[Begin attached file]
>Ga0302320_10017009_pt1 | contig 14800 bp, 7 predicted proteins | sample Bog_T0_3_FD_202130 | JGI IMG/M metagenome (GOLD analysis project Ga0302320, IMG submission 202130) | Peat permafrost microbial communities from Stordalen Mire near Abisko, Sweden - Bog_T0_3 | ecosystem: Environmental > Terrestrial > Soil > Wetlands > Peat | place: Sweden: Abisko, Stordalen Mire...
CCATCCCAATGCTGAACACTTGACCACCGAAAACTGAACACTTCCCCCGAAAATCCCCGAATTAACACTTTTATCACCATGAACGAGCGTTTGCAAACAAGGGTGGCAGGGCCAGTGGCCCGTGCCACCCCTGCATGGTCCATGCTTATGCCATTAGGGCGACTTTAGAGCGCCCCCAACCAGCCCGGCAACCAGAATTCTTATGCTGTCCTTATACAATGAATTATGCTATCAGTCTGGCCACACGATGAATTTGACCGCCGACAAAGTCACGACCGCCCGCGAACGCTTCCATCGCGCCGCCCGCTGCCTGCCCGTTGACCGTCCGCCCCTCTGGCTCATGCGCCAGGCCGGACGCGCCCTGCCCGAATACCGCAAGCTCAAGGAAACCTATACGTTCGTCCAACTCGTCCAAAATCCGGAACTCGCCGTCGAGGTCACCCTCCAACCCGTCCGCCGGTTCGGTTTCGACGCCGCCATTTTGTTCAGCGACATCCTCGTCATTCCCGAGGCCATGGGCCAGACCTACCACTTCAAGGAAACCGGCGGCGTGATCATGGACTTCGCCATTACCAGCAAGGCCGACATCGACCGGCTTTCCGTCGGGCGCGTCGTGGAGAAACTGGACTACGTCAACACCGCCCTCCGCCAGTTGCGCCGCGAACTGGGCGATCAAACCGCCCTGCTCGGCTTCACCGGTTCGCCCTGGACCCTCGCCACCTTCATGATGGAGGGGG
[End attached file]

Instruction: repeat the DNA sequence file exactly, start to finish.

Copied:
>Ga0302320_10017009_pt1 | contig 14800 bp, 7 predicted proteins | sample Bog_T0_3_FD_202130 | JGI IMG/M metagenome (GOLD analysis project Ga0302320, IMG submission 202130) | Peat permafrost microbial communities from Stordalen Mire near Abisko, Sweden - Bog_T0_3 | ecosystem: Environmental > Terrestrial > Soil > Wetlands > Peat | place: Sweden: Abisko, Stordalen Mire...
CCATCCCAATGCTGAACACTTGACCACCGAAAACTGAACACTTCCCCCGAAAATCCCCGAATTAACACTTTTATCACCATGAACGAGCGTTTGCAAACAAGGGTGGCAGGGCCAGTGGCCCGTGCCACCCCTGCATGGTCCATGCTTATGCCATTAGGGCGACTTTAGAGCGCCCCCAACCAGCCCGGCAACCAGAATTCTTATGCTGTCCTTATACAATGAATTATGCTATCAGTCTGGCCACACGATGAATTTGACCGCCGACAAAGTCACGACCGCCCGCGAACGCTTCCATCGCGCCGCCCGCTGCCTGCCCGTTGACCGTCCGCCCCTCTGGCTCATGCGCCAGGCCGGACGCGCCCTGCCCGAATACCGCAAGCTCAAGGAAACCTATACGTTCGTCCAACTCGTCCAAAATCCGGAACTCGCCGTCGAGGTCACCCTCCAACCCGTCCGCCGGTTCGGTTTCGACGCCGCCATTTTGTTCAGCGACATCCTCGTCATTCCCGAGGCCATGGGCCAGACCTACCACTTCAAGGAAACCGGCGGCGTGATCATGGACTTCGCCATTACCAGCAAGGCCGACATCGACCGGCTTTCCGTCGGGCGCGTCGTGGAGAAACTGGACTACGTCAACACCGCCCTCCGCCAGTTGCGCCGCGAACTGGGCGATCAAACCGCCCTGCTCGGCTTCACCGGTTCGCCCTGGACCCTCGCCACCTTCATGATGGAGGGGG